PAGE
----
At trial, the State presented the testimony of Squires, Greenmier, Rivera, Kane, Dill and O'Conner. G.H. testified in his own behalf and also called one of the juveniles who was present at the scene. They gave a more benign description of the events. They contended the three men at the boardwalk used racial epithets toward them, and that the police maced, chased, and subdued G.H., using excessive force, for no apparent reason. G.H. denied swinging at Greenmier or Owens, or assuming a fighting stance toward Kane.

In a thorough oral decision, Judge McGann reviewed the testimony of each witness and made credibility determinations. He found the State's witnesses credible. He found the testimony of G.H. and his friend incredible. He found the evidence sufficient to establish beyond a reasonable doubt that G.H. was indeed the individual who punched Greenmier and swung at Owens. He found that G.H. ran away from the scene despite the presence of several uniformed police officers commanding him to stop. Finally, he found that G.H. resisted arrest, and in doing so used physical force against Kane and also threatened to use physical force or violence when he assumed a fighter's stance toward him.

G.H. contends that because none of the State's witnesses except Dill were able to identify him in court, the proofs were deficient on the issue of identification. We disagree. The various witnesses described the perpetrator's physical appearance and what he was wearing. That, together with the course and sequence of the events leading up to Kane's uninterrupted chase and capture of G.H., provided ample evidence to support the judge's finding that G.H. was the member of the group who assaulted Owens and Greenmier.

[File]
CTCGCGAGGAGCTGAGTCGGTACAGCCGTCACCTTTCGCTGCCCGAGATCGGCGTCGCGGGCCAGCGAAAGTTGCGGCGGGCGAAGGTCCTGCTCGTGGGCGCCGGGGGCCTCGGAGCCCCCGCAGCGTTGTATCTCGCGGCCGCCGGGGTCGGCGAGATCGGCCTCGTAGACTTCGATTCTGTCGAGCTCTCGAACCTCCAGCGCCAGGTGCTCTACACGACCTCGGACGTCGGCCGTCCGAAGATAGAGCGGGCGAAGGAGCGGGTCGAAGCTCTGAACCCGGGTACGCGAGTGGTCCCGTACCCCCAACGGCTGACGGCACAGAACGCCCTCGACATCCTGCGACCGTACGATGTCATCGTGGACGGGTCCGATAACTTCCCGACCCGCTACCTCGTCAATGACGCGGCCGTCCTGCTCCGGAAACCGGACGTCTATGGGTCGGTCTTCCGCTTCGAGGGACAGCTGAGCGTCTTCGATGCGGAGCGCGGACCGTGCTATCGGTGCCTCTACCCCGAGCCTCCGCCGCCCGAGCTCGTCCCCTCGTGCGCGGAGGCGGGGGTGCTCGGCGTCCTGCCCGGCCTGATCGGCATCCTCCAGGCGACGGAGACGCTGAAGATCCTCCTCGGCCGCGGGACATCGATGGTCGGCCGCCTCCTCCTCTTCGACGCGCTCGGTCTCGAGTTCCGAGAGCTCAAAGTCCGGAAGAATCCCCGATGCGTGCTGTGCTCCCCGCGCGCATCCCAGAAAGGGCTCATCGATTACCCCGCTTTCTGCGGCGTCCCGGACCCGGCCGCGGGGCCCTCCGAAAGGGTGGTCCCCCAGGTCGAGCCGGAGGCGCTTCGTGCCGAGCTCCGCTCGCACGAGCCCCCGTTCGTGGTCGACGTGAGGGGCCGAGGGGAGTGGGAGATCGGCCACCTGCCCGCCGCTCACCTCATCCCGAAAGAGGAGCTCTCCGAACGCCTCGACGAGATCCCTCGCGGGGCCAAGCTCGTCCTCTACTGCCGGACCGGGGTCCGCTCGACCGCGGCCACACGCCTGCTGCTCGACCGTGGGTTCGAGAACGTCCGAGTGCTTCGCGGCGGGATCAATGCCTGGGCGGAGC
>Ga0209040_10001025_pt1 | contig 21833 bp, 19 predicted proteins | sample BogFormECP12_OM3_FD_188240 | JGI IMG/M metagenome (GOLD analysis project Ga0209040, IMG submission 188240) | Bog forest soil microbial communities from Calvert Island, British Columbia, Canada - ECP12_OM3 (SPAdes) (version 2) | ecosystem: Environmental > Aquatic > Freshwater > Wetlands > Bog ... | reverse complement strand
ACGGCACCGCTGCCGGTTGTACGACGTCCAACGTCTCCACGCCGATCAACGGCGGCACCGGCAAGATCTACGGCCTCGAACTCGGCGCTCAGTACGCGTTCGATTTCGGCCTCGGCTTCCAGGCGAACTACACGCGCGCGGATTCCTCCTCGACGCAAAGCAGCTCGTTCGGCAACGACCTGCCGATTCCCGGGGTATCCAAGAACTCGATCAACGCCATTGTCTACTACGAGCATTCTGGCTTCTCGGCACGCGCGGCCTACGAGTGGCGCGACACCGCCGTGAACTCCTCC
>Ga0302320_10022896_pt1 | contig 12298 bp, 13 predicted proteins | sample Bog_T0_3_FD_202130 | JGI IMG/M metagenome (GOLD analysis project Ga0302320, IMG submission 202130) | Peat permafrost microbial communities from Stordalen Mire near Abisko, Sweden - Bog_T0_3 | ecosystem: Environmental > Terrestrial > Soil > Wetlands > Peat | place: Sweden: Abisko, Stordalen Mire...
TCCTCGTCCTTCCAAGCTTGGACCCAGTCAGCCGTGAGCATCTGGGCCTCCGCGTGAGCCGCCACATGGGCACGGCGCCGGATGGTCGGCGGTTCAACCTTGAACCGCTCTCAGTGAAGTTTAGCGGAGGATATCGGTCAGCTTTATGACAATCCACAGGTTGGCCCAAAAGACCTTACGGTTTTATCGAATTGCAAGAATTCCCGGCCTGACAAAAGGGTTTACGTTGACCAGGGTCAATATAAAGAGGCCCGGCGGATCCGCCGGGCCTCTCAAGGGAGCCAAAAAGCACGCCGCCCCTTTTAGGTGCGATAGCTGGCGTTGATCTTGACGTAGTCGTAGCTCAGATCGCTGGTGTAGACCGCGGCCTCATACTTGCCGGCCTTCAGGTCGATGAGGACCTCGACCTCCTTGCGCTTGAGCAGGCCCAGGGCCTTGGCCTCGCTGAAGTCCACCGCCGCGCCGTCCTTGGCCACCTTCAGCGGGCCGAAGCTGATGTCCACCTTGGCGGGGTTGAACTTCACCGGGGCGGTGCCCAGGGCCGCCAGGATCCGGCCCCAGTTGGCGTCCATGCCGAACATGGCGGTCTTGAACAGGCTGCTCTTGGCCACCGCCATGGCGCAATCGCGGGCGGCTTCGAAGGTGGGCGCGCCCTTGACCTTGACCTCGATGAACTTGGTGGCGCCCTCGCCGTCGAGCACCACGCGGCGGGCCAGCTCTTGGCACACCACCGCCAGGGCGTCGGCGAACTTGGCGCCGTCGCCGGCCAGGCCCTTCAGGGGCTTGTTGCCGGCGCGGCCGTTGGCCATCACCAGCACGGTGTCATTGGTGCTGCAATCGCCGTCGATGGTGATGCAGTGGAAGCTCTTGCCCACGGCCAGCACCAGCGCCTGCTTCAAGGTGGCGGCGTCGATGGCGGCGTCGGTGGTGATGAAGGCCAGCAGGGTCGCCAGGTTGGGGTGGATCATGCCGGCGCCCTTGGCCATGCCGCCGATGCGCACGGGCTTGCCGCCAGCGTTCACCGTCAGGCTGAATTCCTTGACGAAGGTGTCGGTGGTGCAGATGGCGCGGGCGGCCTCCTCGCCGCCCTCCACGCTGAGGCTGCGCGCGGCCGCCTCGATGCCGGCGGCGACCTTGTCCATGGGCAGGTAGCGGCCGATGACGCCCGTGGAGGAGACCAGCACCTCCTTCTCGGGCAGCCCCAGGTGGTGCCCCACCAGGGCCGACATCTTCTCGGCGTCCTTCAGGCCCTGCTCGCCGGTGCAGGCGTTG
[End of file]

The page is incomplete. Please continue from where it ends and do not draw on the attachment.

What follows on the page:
We reject out of hand G.H.'s argument that he had a constitutional right to run away from the police because he was fleeing an illegal police investigative stop. First, there was nothing improper about the investigative stop being conducted. The stop resulted from a dispatch call summoning police to respond to a fight at this location, and, upon their arrival, police officers observed a large group of people and witnessed G.H.'s unruly and assaultive behavior. Further, even if the stop was not proper, an individual is obligated to obey the command to stop issued in good faith by a police officer. State v. Williams, 192 N.J. 1, 10-13 (2007); State v. Crawley, 187 N.J. 440, 451-52, 460, cert. denied, 549 U.S. 1078, 127 S.Ct. 740, 166 L.Ed. 2d 563 (2006).

Finally, based upon the evidence credited by the trial judge, all elements of third-degree resisting arrest by using or threatening to use physical force or violence were satisfied beyond a reasonable doubt.

Judge McGann's factual findings were amply supported by sufficient credible evidence in the record, State v. Johnson, 42 N.J. 146, 162 (1964), and we have no occasion to interfere with those findings on appeal. The judge correctly applied the controlling legal principles in adjudicating G.H. delinquent on all four charges.